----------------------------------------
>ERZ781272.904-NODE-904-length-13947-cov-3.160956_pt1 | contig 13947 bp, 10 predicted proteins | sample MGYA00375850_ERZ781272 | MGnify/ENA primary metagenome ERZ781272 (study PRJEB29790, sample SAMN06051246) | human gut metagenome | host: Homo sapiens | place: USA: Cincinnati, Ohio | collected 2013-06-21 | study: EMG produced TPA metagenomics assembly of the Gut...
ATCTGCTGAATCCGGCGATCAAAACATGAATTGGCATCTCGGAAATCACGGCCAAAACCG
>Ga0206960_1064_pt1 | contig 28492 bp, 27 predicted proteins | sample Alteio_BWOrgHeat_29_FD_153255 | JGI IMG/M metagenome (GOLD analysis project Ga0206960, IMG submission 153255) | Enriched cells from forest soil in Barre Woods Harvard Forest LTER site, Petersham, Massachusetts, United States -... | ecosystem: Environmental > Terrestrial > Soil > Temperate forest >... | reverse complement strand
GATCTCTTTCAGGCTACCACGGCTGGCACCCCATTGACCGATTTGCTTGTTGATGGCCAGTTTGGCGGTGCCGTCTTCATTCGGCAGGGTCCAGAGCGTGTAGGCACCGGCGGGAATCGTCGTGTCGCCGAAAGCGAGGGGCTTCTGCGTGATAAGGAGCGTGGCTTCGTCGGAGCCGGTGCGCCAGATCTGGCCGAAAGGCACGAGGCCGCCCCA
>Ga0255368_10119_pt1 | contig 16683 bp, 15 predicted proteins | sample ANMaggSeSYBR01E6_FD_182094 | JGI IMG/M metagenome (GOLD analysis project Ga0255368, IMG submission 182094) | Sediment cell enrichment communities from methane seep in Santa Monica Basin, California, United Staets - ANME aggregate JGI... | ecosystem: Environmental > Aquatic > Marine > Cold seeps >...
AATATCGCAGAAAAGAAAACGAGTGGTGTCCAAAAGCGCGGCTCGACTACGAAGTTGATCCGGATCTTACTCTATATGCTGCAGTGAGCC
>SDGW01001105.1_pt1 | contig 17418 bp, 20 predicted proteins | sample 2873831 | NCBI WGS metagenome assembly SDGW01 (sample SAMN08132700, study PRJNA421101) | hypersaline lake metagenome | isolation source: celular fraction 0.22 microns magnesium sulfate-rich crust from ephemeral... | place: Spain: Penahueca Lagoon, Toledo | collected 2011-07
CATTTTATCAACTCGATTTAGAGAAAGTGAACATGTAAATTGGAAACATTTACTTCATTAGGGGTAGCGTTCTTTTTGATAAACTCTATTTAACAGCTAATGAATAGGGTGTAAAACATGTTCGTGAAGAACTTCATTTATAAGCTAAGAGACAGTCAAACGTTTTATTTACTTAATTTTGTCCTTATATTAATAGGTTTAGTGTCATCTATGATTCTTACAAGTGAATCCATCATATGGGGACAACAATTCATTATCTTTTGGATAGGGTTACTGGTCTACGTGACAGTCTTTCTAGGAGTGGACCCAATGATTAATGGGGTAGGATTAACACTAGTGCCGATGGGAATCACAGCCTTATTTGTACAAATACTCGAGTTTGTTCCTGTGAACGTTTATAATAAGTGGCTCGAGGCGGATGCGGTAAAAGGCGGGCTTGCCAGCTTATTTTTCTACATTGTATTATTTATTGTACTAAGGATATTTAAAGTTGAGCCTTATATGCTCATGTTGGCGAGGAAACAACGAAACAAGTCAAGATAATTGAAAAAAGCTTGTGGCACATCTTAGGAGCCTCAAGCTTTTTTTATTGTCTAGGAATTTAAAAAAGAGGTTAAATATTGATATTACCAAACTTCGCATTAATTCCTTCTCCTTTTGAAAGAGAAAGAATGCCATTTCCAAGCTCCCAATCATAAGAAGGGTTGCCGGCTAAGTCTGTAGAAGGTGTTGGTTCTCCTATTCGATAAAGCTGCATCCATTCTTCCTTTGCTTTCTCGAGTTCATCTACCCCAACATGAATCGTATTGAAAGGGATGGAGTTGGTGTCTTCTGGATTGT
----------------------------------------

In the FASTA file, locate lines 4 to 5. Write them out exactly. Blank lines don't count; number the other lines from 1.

GATCTCTTTCAGGCTACCACGGCTGGCACCCCATTGACCGATTTGCTTGTTGATGGCCAGTTTGGCGGTGCCGTCTTCATTCGGCAGGGTCCAGAGCGTGTAGGCACCGGCGGGAATCGTCGTGTCGCCGAAAGCGAGGGGCTTCTGCGTGATAAGGAGCGTGGCTTCGTCGGAGCCGGTGCGCCAGATCTGGCCGAAAGGCACGAGGCCGCCCCA
>Ga0255368_10119_pt1 | contig 16683 bp, 15 predicted proteins | sample ANMaggSeSYBR01E6_FD_182094 | JGI IMG/M metagenome (GOLD analysis project Ga0255368, IMG submission 182094) | Sediment cell enrichment communities from methane seep in Santa Monica Basin, California, United Staets - ANME aggregate JGI... | ecosystem: Environmental > Aquatic > Marine > Cold seeps >...